In every SKIP Whakatipu booklet there is a ‘Kaitiaki pēpi’ section that explores aspects of tikanga Māori and how it relates to this stage of child development.

The ‘Kaitiaki pēpi’ topics are listed in the ‘Supporting information’ section of this website. These topics reflect a Māori world view, but they may also be relevant to people of other cultures and ethnicities who share similar tikanga. They might also apply across a wider range of age groups.

Refer to earlier ‘Kaitiaki pēpi’ sections.

Respecting tamariki

Lots of growth and maturation occurs between the ages of 3 and 5, and our tamaiti can express their independence and individuality much more. It could be described as their developing sense of ‘mana motuhake’ (identity).

In Whakatipu booklet Te Māhuri 1 (page 2), we see this whakataukī:

‘He iti, he iti kahikātoa.’

‘Though little, it is still a mānuka tree.’

This can mean that although the tree is small, its wood is strong and resilient. Likewise, a small child has many strengths and deserves respect and admiration.

This is one of many whakataukī that honour the child, emphasise the importance of early childhood and demand our respect for young children.

Nurturing taonga

Whakatipu booklet Te Māhuri 2 begins with this whakataukī:

‘Nau i whatu te kākahu, he tāniko taku.’

‘You weave the cloak and I the border.’

This whakataukī relates to the nature/nurture concept. The genetics (nature) of a child is the cloak, and the ornamental border (nurture) is the influence the environment has on them.

This proverb is a reminder about the responsibility parents and whānau have in shaping the character of their tamariki.

This message aligns with many others conveyed through traditional whakataukī that highlight the importance of the nurture and care of mokopuna.

They are important taonga — not only to their parents and whānau, but also to the wider hapū and iwi.

Nurturing independence

The pakiwaitara in Te Māhuri 1 (page 24) is about te whānau tuatahi — Ranginui and Papatūānuku, and their tamariki. Held securely between their parents, the children were treasured and lovingly cared for. However, the time came when the children needed more space, and some of them wanted to explore beyond the safety of their parents’ arms.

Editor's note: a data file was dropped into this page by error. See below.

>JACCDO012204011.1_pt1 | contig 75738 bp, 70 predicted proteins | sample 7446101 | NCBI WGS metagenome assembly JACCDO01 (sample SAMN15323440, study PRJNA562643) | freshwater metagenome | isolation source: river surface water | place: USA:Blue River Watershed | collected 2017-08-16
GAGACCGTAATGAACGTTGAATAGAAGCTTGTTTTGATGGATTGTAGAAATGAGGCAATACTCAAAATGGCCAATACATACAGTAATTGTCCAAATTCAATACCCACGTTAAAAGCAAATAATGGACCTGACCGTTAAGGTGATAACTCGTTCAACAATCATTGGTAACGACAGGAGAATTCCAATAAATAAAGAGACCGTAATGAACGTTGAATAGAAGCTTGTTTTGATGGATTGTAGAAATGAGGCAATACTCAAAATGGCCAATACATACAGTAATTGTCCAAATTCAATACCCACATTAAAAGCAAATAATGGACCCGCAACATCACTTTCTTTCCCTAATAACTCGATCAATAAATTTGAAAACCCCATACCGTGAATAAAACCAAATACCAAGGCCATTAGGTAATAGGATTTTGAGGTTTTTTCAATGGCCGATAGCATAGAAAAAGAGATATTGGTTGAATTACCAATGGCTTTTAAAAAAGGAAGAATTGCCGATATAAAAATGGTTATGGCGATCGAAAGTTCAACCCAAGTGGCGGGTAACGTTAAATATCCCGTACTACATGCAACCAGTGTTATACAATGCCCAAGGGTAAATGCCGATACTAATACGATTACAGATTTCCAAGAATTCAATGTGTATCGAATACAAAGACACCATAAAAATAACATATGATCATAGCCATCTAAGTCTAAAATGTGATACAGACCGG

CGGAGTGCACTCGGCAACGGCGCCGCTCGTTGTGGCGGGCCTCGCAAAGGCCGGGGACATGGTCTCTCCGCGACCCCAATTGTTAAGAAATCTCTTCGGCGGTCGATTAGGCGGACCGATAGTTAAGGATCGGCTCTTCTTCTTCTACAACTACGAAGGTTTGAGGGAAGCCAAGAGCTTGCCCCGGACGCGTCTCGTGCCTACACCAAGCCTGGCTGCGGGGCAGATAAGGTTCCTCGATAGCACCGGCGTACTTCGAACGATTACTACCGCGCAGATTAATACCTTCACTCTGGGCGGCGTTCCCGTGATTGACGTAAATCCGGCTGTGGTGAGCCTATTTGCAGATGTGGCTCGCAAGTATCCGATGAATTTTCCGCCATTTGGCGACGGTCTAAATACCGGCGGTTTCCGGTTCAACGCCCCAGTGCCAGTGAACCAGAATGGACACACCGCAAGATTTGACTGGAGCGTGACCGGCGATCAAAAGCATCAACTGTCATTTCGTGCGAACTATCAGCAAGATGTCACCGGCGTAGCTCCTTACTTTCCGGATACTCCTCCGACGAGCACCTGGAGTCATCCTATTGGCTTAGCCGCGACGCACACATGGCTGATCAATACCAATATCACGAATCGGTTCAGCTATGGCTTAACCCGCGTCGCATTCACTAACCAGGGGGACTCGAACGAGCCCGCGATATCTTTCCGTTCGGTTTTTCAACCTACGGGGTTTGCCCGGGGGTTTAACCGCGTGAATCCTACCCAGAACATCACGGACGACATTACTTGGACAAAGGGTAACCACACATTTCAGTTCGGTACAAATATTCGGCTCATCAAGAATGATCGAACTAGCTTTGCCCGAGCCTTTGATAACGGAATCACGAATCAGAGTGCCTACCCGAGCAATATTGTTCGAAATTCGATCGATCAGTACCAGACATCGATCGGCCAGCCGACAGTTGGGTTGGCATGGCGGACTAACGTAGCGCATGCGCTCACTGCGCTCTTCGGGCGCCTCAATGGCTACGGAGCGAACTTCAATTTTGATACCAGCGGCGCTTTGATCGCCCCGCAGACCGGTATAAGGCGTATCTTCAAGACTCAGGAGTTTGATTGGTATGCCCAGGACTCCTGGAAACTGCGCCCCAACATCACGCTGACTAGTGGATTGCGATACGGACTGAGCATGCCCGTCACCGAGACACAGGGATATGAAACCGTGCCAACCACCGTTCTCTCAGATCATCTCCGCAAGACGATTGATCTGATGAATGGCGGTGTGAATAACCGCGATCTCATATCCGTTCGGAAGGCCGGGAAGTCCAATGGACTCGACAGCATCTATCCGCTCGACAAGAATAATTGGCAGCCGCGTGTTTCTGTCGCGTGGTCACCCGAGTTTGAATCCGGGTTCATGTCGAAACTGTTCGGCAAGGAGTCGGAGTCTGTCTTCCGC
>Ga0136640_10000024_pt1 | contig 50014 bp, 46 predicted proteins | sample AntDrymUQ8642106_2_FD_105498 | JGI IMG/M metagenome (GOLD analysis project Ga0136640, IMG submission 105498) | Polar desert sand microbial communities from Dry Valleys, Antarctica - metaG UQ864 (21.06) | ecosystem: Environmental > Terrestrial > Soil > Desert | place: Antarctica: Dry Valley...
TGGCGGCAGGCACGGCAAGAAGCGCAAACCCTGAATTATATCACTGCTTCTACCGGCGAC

This legend reminds us of how important early nurturing is for children not only to feel safe, but also to have the confidence to explore and learn about the world around them.

It highlights that every child is unique and has different qualities and temperaments, and that at times there will be rivalry between siblings.

Nurturing skill and learning

The pakiwaitara in Te Māhuri 2 is about Tāne-mahuta and his search for the 3 kete of knowledge. Tāne ignores the protest from Whiro that he as tuakana should be the one to make the journey in search of the baskets of knowledge.

But keen for exploration, the adventurous Tāne endures the demanding journey to the summit of all the heavens and successfully returns with ngā kete e toru. From then on he is known as Tāne-te-wānanga-ā-rangi — Tāne, bringer of knowledge from the sky.

This legend reminds us of the variety of skills and knowledge that make up our world. It affirms the value of learning and gaining understanding about many different areas in life. And it highlights that to master skills or develop knowledge takes effort and persistence.

Further information

  • As per 25-36 months
  • M. L. Herbert: Whānau whakapakari — A Māori-centred approach to child rearing and parent-training programmes. PhD thesis, University of Waikato, Hamilton (2001).
  • Flax bush: whakataukī and information about the symbolism of harakeke and the whānau.  How Māui brought fire to the world: an extended version of the Māui and Mahuika legend.
  • Hutia te rito: He waiata

Other related external links